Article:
My downtown vision involves not just "affordable," $200,000 condos (five are planned for the Chauncey), but a much greater availability of low income housing mixed with the proposed (and already existing condo units selling for multiples of that price). I'd even be willing to support the idea of City-owned housing for the poor and working poor in the downtown area. After all, that goal, along with redevelopment of blighted urban areas (which the downtown definitely is not) was the original idea and purpose of TIF funding.
But those are the details if I was doing it; and I'm not doing it. Moen and the City Council are. I just wanted to make clear that I have for some time shared the general vision of Mark Moen -- whom I greatly admire and appreciate for his patience, aesthetic creativity' and civic commitment -- the City Council, and their staff.
Marc Moen put it right about TIFs in his characteristically soft spoken presentation to the Council, as I've quoted at the top of this blog essay: "It's a political decision whether it's a good idea or not." It is a political decision. I admire capitalists who reject Congressional earmarks and tax breaks, and city councils' TIFs. (As another developer from another city put his attitude about TIFs to me, "I pay my taxes.") But so long as the City Council has made the political decision to give away taxpayers' money to developers, as they have, I would no more fault Marc Moen for accepting it than I would fault him for taking a perfectly legal tax deduction that Congress has unwisely made available to him in the Internal Revenue Code.
My primary argument is with the politicians, rather than the recipients of government largess, for all the reasons an I have repeatedly laid out over the past decade, and are severely truncated in the brief summary below.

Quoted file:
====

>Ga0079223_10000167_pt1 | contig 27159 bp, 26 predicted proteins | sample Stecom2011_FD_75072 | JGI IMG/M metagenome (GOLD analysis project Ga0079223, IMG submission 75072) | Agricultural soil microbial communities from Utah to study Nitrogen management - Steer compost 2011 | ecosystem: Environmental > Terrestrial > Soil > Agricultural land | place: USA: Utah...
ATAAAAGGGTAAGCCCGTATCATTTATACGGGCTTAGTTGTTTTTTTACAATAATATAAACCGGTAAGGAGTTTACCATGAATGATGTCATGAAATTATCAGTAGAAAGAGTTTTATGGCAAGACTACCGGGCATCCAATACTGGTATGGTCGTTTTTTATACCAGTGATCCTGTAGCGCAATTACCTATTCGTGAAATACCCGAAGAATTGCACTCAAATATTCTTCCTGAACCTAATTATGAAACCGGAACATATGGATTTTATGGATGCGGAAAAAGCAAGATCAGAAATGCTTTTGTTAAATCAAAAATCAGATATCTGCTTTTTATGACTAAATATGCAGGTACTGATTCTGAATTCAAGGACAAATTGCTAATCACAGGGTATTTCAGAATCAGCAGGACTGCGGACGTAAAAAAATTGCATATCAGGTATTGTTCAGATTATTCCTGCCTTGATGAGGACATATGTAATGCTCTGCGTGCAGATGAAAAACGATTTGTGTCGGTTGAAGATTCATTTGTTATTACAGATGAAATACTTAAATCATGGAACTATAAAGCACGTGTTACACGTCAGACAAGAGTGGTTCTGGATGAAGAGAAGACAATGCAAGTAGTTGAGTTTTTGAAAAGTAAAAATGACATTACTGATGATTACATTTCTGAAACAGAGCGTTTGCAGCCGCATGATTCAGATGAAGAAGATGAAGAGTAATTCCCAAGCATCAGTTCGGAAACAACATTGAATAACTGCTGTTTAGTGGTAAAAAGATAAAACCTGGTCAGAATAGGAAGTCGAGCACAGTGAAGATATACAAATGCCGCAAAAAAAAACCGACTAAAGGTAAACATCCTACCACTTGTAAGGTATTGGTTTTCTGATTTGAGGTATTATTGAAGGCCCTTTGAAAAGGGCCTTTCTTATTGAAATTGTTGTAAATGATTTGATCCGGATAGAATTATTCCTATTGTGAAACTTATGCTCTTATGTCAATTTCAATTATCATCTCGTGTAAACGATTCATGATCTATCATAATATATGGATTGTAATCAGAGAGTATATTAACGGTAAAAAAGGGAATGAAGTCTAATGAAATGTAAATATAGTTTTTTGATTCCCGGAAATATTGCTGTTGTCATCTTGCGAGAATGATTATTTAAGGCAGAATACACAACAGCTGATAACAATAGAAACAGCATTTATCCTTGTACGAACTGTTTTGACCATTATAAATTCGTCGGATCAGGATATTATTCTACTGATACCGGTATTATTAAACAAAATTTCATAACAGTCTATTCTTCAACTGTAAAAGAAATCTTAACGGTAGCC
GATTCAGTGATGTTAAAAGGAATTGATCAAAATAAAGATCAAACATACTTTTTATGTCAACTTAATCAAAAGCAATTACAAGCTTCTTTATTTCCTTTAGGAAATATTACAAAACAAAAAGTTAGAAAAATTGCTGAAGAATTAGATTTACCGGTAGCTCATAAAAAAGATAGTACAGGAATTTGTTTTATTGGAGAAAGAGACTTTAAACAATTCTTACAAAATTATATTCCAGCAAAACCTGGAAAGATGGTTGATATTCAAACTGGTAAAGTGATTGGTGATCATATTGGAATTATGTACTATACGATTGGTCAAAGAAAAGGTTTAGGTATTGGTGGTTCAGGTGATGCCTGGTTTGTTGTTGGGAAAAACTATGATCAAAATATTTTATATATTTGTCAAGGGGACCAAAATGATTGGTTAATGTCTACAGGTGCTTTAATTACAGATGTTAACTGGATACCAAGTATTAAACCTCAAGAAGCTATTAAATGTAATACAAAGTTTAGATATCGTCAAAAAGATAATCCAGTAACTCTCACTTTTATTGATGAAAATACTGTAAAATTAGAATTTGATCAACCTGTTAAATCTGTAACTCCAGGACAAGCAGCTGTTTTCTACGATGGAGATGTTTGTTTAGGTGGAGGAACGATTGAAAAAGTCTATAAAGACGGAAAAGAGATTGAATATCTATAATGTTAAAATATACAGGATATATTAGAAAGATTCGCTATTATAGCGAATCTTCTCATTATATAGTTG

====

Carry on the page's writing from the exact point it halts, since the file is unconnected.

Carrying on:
Iowa City City Council meetings are cablecast, videotaped, and available for streaming from the City's cable channel on the Mediacom cable system, "City Channel 4." The Chauncey discussion during the June 8, 2015, meeting is available for streaming in its entirety: 2 hours 52 minutes. Video of the statement, below, appears from 01:09:58 to 01:14:42. Special City Council Meeting, Item 2, Development Agreement [Chauncey]," City Channel 4, June 8, 2015.
Here is KGAN-TV's report of the hearing on their June 8, 2015, 10:00 p.m. news, which includes a brief clip from the statement, below:
Regarding TIF Funding of the Chauncey Building
City of Iowa City City Council
Iowa City, Iowa
June 8, 2015
Mr. Mayor, and Members of the Iowa City City Council:
But benefit-cost analysis requires we examine the harms as well.
Consider an organization of teenage drug dealers. It provides them experience working in teams, providing customer service, the math challenges in weighing drugs, calculating prices, and making change, designing a business plan.